Baltic States Nervous Over Trump's Attitude Toward Russia
MICHEL MARTIN, HOST:
More on international reaction now. Over the past several years, U.S.-Russia relations have deteriorated. But President-elect Trump and President Vladimir Putin say they are hoping to forge stronger ties. And that worries some of Russia's neighbors. Baltic states Lithuania, Latvia and Estonia are all NATO members, and they are nervous about Trump's criticisms of NATO, especially as Russia seeks to weaken that alliance. NPR's Moscow correspondent Lucian Kim is in Tallinn, the capital of Estonia. Welcome, and thanks so much for joining us.
LUCIAN KIM, BYLINE: Good to be with you, Michel.
MARTIN: So what have you been hearing from Estonians?
KIM: Well, probably the best words to describe the mood here are worried and puzzled. What's interesting is nobody actually wants to go on the record and talk publicly about it. Just by coincidence, the Estonian governing coalition collapsed the day after the U.S. elections. So politicians are sort of in their own negotiations, and they're taking a wait-and-see attitude towards what happens in the U.S. It should be said, though, that, you know, Brexit was really a big shock for the Estonians, and now the U.S. elections are coming as a second - second big shock.
MARTIN: How closely do people follow the U.S. elections there? Are they aware that President-elect Trump took some positions on NATO?
KIM: Oh, well, they're very aware of the comments here. Why it's so sensitive in the Baltic states is that they were annexed by the Soviet Union at the end of World War II. Once the Baltic countries gained independence in 1991, they really saw joining NATO and the European Union as the best guarantee for their security.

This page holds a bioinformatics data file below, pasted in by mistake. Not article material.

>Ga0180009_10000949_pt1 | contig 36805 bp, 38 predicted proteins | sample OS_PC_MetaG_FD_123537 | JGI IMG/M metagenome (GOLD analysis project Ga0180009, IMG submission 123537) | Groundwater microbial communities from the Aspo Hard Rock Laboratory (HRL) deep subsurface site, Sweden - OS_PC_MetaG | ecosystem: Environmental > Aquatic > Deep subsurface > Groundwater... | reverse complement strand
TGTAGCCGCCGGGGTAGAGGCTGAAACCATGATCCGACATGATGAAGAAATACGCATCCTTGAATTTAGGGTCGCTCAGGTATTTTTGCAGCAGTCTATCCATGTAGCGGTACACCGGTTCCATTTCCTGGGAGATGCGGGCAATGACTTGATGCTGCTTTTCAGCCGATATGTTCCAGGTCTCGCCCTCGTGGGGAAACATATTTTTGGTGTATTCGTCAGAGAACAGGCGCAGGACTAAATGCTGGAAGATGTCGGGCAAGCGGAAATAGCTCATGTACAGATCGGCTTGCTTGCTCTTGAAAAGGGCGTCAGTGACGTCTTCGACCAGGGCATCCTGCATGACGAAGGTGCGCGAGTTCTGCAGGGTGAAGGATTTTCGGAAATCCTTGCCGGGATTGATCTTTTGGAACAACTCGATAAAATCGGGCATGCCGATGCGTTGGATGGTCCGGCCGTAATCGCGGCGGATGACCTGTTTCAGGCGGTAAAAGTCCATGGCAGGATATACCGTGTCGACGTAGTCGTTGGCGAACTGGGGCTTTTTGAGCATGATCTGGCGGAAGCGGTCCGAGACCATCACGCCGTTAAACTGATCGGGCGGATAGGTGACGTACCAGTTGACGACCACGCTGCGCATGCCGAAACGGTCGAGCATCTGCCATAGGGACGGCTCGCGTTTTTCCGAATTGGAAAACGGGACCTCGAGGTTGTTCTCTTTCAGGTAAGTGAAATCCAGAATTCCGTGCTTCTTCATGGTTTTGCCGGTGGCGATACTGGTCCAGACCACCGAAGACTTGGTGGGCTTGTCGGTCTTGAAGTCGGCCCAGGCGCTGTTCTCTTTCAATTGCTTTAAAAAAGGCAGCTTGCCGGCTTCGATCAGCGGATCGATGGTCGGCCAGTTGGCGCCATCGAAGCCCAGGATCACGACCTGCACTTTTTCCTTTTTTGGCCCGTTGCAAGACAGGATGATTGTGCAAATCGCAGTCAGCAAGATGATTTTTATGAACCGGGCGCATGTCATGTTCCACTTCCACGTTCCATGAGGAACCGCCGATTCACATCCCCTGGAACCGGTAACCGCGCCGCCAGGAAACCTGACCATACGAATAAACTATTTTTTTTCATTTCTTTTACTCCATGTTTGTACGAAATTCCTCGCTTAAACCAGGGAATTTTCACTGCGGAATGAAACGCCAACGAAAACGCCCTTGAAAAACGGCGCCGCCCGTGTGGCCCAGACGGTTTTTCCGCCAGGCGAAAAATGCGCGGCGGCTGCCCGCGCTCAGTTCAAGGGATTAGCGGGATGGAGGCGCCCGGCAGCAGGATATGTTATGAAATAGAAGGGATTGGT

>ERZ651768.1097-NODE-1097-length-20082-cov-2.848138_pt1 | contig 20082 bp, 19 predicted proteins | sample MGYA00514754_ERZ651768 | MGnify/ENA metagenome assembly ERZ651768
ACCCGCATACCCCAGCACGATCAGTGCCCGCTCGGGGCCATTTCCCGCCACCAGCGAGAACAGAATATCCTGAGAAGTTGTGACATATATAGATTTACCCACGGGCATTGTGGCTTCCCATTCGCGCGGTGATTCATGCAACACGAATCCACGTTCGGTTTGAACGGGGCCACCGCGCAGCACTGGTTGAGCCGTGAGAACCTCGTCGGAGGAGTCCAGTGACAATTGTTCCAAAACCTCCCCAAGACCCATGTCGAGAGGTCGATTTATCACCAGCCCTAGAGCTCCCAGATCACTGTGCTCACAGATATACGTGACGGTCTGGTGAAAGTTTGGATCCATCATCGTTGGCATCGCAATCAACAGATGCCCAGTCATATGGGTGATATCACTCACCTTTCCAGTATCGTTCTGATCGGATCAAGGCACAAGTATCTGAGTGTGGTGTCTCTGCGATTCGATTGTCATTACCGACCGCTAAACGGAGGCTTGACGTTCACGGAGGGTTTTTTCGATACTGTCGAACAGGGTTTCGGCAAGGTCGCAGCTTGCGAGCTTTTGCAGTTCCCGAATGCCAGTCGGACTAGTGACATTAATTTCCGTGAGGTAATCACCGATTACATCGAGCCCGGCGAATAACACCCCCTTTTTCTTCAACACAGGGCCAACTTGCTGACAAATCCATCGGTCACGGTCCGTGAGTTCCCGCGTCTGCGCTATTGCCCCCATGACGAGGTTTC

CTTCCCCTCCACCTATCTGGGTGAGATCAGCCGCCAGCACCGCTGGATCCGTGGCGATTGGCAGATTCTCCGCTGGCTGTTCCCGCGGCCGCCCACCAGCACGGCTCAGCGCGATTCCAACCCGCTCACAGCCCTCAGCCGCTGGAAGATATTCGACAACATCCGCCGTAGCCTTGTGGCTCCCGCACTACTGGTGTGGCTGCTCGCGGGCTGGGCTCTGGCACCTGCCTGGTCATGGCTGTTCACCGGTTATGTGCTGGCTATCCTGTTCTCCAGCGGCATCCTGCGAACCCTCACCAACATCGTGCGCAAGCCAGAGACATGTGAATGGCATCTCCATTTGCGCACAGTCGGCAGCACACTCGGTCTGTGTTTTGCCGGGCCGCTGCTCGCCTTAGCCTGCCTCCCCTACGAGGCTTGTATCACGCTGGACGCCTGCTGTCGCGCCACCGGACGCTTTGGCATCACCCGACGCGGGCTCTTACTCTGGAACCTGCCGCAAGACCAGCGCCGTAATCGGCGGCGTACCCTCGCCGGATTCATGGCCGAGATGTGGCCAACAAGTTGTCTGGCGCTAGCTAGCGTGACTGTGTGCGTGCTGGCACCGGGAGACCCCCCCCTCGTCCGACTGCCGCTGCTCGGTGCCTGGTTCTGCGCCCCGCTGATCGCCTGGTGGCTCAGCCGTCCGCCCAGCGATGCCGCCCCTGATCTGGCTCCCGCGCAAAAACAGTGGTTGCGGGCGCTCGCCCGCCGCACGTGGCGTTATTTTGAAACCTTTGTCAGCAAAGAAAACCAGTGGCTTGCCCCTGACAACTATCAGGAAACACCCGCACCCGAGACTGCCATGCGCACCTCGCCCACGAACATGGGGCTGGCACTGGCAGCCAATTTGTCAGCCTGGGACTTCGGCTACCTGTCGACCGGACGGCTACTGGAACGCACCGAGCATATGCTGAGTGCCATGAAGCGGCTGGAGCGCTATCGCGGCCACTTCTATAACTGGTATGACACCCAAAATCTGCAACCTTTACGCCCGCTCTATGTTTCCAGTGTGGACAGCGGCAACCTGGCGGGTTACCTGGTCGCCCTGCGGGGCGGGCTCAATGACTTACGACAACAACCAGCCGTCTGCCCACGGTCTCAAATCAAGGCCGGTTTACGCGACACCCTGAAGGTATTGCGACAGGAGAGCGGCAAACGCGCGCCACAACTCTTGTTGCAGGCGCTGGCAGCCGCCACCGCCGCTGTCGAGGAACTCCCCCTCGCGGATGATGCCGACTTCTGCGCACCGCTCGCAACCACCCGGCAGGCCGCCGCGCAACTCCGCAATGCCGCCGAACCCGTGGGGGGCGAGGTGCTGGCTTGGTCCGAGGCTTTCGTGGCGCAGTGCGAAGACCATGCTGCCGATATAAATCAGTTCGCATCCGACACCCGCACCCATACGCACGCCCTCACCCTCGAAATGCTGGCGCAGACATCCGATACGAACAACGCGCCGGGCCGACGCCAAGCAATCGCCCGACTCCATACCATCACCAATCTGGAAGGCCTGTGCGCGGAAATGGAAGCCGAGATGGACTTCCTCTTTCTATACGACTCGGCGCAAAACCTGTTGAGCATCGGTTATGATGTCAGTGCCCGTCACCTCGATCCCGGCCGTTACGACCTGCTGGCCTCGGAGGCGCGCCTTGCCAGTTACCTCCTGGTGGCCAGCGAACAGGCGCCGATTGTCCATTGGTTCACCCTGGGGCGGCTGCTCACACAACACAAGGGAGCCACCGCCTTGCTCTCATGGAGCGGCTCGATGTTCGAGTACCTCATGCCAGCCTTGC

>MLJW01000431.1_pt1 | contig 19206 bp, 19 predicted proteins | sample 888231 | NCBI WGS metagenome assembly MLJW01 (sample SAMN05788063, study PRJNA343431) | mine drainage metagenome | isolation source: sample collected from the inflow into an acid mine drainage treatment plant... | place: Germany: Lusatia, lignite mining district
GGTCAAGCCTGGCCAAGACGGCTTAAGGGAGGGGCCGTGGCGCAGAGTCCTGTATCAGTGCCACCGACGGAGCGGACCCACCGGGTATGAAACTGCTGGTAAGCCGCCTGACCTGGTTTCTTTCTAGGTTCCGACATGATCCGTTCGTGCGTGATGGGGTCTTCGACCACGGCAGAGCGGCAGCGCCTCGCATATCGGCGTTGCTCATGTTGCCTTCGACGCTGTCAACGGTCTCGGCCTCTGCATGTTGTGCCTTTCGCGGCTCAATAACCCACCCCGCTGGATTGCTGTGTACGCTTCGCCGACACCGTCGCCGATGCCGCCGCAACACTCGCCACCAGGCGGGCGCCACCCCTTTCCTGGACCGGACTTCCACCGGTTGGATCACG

And why they're now feeling uncertain was, well, first of all, there was the annexation of Crimea by Russia in 2014, and that really created new worries here. The Baltic states are really quite defenseless. They don't have their own air forces and they have no tanks.
MARTIN: And we know that Donald Trump and former Putin are friendly. But how might that friendship, or whatever it is, effect the Baltic situation?
KIM: Well, from what I'm hearing is the main worry for the Baltics is that some kind of deal will be struck above their heads. These are very small countries. And in their history, larger countries have often decided their fate. Interestingly enough, one name that I've been hearing ever since I arrived in Tallinn is Newt Gingrich. Of course, he's being considered as a possible secretary of state. And that makes people in Estonia especially very nervous. During the summer, Gingrich called Estonia a suburb of St. Petersburg and said it's probably not worth risking a nuclear war for that suburb.
MARTIN: Well, before we let you go, Lucian, it's really hard to calibrate such a thing, but what is the sense there of how realistic these fears are of kind of further - of Russian aggression in this area? Is that deemed to be a real possibility?
KIM: Well, I put that question to a former Estonian diplomat. It was actually interesting what he said. He said the threat isn't constant. He said if there is a strong deterrent, if the West is firm and unified, then the threat level is actually quite low. But if there is a weak deterrent or no deterrent, then the threat level goes up because the Kremlin might be encouraged to test NATO's commitment to that area. Actually, to counter that perception, any perception or misconceptions in Moscow, NATO has decided to deploy troops to the Baltic region starting next year. And Estonians are working under the assumption that that will not change under a Trump administration.
MARTIN: That's NPR's Lucian Kim in Tallinn, the capital of Estonia. Lucian, thanks so much for joining us.
KIM: Thanks, Michel.
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